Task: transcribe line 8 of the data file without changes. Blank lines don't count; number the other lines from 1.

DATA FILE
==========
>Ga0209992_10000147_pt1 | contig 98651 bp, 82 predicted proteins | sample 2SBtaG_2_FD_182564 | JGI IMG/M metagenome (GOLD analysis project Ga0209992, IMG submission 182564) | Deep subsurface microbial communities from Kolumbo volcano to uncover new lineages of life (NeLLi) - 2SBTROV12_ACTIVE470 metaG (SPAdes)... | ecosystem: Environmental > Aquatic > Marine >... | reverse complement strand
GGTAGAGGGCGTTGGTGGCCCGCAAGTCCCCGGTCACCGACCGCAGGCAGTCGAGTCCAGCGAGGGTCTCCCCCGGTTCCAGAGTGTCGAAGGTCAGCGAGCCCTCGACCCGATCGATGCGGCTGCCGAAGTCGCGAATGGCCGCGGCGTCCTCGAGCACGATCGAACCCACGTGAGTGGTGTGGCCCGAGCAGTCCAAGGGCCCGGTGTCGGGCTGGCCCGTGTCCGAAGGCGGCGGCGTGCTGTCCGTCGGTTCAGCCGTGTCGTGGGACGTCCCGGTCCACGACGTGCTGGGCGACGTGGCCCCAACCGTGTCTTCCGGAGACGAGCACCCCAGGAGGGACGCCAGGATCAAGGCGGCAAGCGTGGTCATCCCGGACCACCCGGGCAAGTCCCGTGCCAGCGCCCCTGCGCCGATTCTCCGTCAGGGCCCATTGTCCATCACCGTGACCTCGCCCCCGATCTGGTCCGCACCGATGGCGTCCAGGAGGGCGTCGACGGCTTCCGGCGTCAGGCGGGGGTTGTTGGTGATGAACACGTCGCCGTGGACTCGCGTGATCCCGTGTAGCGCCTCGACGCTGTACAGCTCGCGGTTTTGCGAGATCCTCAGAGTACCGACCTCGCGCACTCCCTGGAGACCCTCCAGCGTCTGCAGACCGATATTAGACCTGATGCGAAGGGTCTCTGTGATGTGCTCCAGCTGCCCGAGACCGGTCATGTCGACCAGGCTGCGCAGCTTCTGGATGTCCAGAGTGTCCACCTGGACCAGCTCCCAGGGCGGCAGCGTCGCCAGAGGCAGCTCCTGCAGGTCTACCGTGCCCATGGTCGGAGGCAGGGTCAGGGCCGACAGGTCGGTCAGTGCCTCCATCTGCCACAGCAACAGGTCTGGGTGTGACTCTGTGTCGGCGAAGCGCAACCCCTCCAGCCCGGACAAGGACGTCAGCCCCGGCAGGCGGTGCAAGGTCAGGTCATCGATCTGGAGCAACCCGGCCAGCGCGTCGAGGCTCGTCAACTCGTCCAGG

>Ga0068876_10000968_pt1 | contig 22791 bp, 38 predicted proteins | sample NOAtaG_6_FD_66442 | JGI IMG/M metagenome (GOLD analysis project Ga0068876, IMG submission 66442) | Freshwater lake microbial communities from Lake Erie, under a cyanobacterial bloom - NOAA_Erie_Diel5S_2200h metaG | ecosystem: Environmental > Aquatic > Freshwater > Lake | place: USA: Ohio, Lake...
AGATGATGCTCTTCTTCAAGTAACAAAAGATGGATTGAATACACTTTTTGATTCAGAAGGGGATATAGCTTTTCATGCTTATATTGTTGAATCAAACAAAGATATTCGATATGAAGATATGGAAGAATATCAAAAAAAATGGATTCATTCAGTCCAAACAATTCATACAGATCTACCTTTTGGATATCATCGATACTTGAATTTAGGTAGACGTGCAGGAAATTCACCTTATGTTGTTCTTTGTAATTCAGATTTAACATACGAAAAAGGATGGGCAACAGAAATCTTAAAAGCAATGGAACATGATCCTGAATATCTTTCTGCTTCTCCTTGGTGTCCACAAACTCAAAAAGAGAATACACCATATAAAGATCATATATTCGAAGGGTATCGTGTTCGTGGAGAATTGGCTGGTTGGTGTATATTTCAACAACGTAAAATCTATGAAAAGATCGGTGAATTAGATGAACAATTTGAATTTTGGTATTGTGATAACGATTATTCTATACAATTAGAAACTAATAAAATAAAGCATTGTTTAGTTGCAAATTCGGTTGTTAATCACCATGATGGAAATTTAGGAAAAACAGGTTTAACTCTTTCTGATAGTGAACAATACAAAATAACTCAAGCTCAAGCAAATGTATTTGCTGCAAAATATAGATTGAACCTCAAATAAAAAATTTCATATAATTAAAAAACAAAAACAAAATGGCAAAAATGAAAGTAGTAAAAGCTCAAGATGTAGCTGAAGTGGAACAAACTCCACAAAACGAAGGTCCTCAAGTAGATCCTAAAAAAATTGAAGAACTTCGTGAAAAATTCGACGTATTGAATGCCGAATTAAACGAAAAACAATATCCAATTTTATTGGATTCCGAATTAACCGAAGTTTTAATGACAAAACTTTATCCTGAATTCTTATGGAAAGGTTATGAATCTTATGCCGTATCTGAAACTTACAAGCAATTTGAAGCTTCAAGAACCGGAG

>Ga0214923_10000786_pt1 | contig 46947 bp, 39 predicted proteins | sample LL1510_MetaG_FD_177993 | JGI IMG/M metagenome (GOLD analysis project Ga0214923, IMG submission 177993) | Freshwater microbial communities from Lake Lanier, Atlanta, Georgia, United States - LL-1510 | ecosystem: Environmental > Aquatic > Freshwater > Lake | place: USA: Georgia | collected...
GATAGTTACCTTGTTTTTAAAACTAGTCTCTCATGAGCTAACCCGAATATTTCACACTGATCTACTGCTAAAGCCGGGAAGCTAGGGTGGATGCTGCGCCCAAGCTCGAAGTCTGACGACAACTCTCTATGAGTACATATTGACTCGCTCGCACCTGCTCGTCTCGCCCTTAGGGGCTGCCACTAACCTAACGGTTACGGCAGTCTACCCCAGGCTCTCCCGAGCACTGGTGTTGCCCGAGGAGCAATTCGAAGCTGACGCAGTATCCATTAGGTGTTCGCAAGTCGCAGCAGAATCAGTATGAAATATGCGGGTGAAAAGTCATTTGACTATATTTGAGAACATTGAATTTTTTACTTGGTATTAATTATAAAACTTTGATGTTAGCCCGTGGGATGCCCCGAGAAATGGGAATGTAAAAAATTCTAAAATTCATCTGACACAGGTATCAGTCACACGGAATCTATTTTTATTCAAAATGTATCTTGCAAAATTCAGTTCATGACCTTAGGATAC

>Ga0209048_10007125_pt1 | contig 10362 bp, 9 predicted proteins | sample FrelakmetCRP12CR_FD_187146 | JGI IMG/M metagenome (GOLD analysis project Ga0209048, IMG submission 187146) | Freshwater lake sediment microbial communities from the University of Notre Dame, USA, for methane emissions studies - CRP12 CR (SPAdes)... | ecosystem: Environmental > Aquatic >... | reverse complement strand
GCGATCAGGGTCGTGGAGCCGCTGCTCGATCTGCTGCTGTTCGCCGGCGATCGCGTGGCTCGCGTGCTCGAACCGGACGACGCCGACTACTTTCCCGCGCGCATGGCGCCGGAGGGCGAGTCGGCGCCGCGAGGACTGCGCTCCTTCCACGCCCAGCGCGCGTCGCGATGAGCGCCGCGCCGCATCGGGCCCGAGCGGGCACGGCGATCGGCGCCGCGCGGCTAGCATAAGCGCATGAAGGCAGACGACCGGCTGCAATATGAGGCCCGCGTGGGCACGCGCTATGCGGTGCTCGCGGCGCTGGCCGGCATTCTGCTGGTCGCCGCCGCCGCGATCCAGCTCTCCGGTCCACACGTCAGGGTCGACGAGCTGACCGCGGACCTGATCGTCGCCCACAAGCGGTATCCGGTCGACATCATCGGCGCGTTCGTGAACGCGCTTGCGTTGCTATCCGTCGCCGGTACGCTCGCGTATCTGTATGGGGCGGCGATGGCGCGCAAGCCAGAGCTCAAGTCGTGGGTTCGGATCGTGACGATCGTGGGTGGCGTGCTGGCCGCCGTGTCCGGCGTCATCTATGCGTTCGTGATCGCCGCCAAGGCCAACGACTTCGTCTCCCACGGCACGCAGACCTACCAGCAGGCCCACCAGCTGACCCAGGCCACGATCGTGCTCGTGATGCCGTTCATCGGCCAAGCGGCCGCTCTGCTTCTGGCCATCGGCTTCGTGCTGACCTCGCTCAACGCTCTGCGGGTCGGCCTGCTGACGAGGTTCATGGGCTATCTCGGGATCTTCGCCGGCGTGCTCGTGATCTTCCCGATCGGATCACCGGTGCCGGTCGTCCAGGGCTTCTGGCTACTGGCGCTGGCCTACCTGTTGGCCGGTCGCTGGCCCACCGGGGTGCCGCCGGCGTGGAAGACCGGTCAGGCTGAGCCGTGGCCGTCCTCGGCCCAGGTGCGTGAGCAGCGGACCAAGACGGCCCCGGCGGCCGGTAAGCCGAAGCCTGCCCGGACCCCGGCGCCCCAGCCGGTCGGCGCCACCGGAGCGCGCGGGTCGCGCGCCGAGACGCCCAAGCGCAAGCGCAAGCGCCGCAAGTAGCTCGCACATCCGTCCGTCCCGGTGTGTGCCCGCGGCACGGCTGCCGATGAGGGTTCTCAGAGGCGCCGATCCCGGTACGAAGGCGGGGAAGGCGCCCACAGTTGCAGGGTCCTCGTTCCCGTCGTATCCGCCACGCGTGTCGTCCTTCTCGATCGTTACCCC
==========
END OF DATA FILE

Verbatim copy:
GCGATCAGGGTCGTGGAGCCGCTGCTCGATCTGCTGCTGTTCGCCGGCGATCGCGTGGCTCGCGTGCTCGAACCGGACGACGCCGACTACTTTCCCGCGCGCATGGCGCCGGAGGGCGAGTCGGCGCCGCGAGGACTGCGCTCCTTCCACGCCCAGCGCGCGTCGCGATGAGCGCCGCGCCGCATCGGGCCCGAGCGGGCACGGCGATCGGCGCCGCGCGGCTAGCATAAGCGCATGAAGGCAGACGACCGGCTGCAATATGAGGCCCGCGTGGGCACGCGCTATGCGGTGCTCGCGGCGCTGGCCGGCATTCTGCTGGTCGCCGCCGCCGCGATCCAGCTCTCCGGTCCACACGTCAGGGTCGACGAGCTGACCGCGGACCTGATCGTCGCCCACAAGCGGTATCCGGTCGACATCATCGGCGCGTTCGTGAACGCGCTTGCGTTGCTATCCGTCGCCGGTACGCTCGCGTATCTGTATGGGGCGGCGATGGCGCGCAAGCCAGAGCTCAAGTCGTGGGTTCGGATCGTGACGATCGTGGGTGGCGTGCTGGCCGCCGTGTCCGGCGTCATCTATGCGTTCGTGATCGCCGCCAAGGCCAACGACTTCGTCTCCCACGGCACGCAGACCTACCAGCAGGCCCACCAGCTGACCCAGGCCACGATCGTGCTCGTGATGCCGTTCATCGGCCAAGCGGCCGCTCTGCTTCTGGCCATCGGCTTCGTGCTGACCTCGCTCAACGCTCTGCGGGTCGGCCTGCTGACGAGGTTCATGGGCTATCTCGGGATCTTCGCCGGCGTGCTCGTGATCTTCCCGATCGGATCACCGGTGCCGGTCGTCCAGGGCTTCTGGCTACTGGCGCTGGCCTACCTGTTGGCCGGTCGCTGGCCCACCGGGGTGCCGCCGGCGTGGAAGACCGGTCAGGCTGAGCCGTGGCCGTCCTCGGCCCAGGTGCGTGAGCAGCGGACCAAGACGGCCCCGGCGGCCGGTAAGCCGAAGCCTGCCCGGACCCCGGCGCCCCAGCCGGTCGGCGCCACCGGAGCGCGCGGGTCGCGCGCCGAGACGCCCAAGCGCAAGCGCAAGCGCCGCAAGTAGCTCGCACATCCGTCCGTCCCGGTGTGTGCCCGCGGCACGGCTGCCGATGAGGGTTCTCAGAGGCGCCGATCCCGGTACGAAGGCGGGGAAGGCGCCCACAGTTGCAGGGTCCTCGTTCCCGTCGTATCCGCCACGCGTGTCGTCCTTCTCGATCGTTACCCC